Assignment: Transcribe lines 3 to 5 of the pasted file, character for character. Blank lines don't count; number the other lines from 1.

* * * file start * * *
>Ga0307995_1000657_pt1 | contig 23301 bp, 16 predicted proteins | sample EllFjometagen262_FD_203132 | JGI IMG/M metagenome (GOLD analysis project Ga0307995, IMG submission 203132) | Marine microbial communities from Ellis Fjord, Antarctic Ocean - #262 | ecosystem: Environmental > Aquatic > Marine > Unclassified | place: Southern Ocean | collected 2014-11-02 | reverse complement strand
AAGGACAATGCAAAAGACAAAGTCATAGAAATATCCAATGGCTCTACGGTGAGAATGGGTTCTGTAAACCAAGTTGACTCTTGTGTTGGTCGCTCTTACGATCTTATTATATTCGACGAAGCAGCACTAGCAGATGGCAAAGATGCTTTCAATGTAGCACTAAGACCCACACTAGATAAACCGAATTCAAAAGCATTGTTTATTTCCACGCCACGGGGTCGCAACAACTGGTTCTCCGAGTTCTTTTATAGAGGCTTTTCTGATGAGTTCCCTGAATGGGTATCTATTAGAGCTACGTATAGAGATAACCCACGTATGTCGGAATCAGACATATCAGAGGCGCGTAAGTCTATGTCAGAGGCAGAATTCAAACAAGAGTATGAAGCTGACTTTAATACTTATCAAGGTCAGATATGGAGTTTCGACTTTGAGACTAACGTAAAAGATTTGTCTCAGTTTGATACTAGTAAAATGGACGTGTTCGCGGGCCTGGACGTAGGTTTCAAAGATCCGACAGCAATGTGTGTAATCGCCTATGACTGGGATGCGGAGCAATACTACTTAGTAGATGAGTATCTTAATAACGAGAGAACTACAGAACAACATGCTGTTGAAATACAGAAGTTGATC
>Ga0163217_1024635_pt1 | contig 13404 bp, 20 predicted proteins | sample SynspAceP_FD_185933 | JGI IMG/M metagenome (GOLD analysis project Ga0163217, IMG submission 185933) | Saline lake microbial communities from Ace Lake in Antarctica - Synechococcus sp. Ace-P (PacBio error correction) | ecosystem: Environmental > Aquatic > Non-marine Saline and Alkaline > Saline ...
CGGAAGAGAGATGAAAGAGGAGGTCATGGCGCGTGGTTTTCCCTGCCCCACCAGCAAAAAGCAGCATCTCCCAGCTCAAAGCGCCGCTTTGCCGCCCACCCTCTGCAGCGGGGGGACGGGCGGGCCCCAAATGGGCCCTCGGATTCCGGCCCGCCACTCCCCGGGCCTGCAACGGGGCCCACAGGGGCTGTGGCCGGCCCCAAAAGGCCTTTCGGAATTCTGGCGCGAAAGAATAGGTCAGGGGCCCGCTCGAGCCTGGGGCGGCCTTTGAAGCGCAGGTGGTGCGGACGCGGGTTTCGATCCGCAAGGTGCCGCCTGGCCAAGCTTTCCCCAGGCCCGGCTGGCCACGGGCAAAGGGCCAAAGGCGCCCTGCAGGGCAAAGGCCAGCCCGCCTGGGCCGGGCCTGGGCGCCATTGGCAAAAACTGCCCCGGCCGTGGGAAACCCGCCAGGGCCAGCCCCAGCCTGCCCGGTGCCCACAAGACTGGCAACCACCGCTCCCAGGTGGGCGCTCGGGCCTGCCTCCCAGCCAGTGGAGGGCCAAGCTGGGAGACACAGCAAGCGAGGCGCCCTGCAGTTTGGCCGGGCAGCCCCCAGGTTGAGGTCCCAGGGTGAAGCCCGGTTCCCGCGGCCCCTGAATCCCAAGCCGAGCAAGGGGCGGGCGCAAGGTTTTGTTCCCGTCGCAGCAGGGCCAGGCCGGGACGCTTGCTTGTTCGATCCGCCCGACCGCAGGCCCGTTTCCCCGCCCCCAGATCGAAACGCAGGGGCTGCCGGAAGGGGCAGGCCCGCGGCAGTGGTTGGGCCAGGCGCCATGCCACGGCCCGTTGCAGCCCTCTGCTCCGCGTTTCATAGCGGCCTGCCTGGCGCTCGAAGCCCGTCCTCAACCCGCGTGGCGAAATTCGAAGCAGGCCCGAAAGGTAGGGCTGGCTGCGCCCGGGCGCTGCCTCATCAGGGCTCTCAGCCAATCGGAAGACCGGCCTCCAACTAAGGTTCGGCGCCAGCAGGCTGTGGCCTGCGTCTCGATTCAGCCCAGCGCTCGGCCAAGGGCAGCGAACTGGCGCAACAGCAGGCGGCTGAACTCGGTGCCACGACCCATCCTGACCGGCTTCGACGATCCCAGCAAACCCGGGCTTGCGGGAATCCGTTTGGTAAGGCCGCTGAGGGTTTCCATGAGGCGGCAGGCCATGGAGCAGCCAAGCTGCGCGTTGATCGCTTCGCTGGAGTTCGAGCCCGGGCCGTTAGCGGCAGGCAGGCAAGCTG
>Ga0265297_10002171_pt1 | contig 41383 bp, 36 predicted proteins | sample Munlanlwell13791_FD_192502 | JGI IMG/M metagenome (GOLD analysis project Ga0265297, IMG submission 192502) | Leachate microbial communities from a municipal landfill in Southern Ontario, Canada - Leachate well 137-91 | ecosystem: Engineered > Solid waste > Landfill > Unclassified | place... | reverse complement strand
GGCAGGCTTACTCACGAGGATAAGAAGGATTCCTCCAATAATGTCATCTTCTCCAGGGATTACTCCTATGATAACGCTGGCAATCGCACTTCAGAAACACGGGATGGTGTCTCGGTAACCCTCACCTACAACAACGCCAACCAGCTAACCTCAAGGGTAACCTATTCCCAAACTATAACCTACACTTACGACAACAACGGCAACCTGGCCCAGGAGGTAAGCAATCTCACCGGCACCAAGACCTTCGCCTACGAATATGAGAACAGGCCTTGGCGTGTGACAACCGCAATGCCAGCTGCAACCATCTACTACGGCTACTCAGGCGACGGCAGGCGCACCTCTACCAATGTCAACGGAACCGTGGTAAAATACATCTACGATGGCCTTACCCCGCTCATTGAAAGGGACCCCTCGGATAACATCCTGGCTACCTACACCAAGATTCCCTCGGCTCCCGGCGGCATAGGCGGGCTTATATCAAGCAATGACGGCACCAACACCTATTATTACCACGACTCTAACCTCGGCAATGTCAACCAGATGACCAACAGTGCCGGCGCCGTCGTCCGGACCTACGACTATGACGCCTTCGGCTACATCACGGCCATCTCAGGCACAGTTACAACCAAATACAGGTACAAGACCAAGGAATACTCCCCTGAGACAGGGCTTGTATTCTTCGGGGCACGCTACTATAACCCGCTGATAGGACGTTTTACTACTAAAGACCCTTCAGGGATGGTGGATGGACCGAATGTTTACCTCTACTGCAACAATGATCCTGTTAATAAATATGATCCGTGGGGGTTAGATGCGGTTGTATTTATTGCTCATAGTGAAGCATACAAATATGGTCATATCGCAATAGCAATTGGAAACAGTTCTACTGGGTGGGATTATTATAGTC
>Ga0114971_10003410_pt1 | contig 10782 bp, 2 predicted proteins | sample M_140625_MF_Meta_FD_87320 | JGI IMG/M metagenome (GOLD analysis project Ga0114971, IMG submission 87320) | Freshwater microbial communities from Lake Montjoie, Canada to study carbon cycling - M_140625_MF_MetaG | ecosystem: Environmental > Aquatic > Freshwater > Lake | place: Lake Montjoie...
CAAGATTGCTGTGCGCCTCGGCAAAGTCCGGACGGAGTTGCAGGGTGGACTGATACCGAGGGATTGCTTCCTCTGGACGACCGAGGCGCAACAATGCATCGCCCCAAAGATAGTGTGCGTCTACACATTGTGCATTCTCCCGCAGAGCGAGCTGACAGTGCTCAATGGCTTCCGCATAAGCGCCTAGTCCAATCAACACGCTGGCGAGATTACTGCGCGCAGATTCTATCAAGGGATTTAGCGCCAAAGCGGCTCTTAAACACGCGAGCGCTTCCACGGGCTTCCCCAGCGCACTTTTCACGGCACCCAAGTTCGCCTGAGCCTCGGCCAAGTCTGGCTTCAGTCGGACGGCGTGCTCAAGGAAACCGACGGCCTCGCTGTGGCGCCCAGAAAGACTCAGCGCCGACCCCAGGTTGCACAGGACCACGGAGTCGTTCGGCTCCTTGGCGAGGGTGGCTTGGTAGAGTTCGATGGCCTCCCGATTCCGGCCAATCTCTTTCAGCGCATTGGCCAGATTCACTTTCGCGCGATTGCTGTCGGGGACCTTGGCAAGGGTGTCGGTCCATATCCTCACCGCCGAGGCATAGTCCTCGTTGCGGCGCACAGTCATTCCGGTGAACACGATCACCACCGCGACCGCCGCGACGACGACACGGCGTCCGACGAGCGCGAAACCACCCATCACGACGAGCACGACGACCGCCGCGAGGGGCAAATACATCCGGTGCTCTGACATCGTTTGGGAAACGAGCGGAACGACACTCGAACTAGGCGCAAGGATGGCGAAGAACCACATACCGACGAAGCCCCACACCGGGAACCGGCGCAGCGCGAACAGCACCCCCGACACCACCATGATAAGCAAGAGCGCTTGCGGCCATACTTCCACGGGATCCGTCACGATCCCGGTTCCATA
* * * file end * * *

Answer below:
>Ga0163217_1024635_pt1 | contig 13404 bp, 20 predicted proteins | sample SynspAceP_FD_185933 | JGI IMG/M metagenome (GOLD analysis project Ga0163217, IMG submission 185933) | Saline lake microbial communities from Ace Lake in Antarctica - Synechococcus sp. Ace-P (PacBio error correction) | ecosystem: Environmental > Aquatic > Non-marine Saline and Alkaline > Saline ...
CGGAAGAGAGATGAAAGAGGAGGTCATGGCGCGTGGTTTTCCCTGCCCCACCAGCAAAAAGCAGCATCTCCCAGCTCAAAGCGCCGCTTTGCCGCCCACCCTCTGCAGCGGGGGGACGGGCGGGCCCCAAATGGGCCCTCGGATTCCGGCCCGCCACTCCCCGGGCCTGCAACGGGGCCCACAGGGGCTGTGGCCGGCCCCAAAAGGCCTTTCGGAATTCTGGCGCGAAAGAATAGGTCAGGGGCCCGCTCGAGCCTGGGGCGGCCTTTGAAGCGCAGGTGGTGCGGACGCGGGTTTCGATCCGCAAGGTGCCGCCTGGCCAAGCTTTCCCCAGGCCCGGCTGGCCACGGGCAAAGGGCCAAAGGCGCCCTGCAGGGCAAAGGCCAGCCCGCCTGGGCCGGGCCTGGGCGCCATTGGCAAAAACTGCCCCGGCCGTGGGAAACCCGCCAGGGCCAGCCCCAGCCTGCCCGGTGCCCACAAGACTGGCAACCACCGCTCCCAGGTGGGCGCTCGGGCCTGCCTCCCAGCCAGTGGAGGGCCAAGCTGGGAGACACAGCAAGCGAGGCGCCCTGCAGTTTGGCCGGGCAGCCCCCAGGTTGAGGTCCCAGGGTGAAGCCCGGTTCCCGCGGCCCCTGAATCCCAAGCCGAGCAAGGGGCGGGCGCAAGGTTTTGTTCCCGTCGCAGCAGGGCCAGGCCGGGACGCTTGCTTGTTCGATCCGCCCGACCGCAGGCCCGTTTCCCCGCCCCCAGATCGAAACGCAGGGGCTGCCGGAAGGGGCAGGCCCGCGGCAGTGGTTGGGCCAGGCGCCATGCCACGGCCCGTTGCAGCCCTCTGCTCCGCGTTTCATAGCGGCCTGCCTGGCGCTCGAAGCCCGTCCTCAACCCGCGTGGCGAAATTCGAAGCAGGCCCGAAAGGTAGGGCTGGCTGCGCCCGGGCGCTGCCTCATCAGGGCTCTCAGCCAATCGGAAGACCGGCCTCCAACTAAGGTTCGGCGCCAGCAGGCTGTGGCCTGCGTCTCGATTCAGCCCAGCGCTCGGCCAAGGGCAGCGAACTGGCGCAACAGCAGGCGGCTGAACTCGGTGCCACGACCCATCCTGACCGGCTTCGACGATCCCAGCAAACCCGGGCTTGCGGGAATCCGTTTGGTAAGGCCGCTGAGGGTTTCCATGAGGCGGCAGGCCATGGAGCAGCCAAGCTGCGCGTTGATCGCTTCGCTGGAGTTCGAGCCCGGGCCGTTAGCGGCAGGCAGGCAAGCTG
>Ga0265297_10002171_pt1 | contig 41383 bp, 36 predicted proteins | sample Munlanlwell13791_FD_192502 | JGI IMG/M metagenome (GOLD analysis project Ga0265297, IMG submission 192502) | Leachate microbial communities from a municipal landfill in Southern Ontario, Canada - Leachate well 137-91 | ecosystem: Engineered > Solid waste > Landfill > Unclassified | place... | reverse complement strand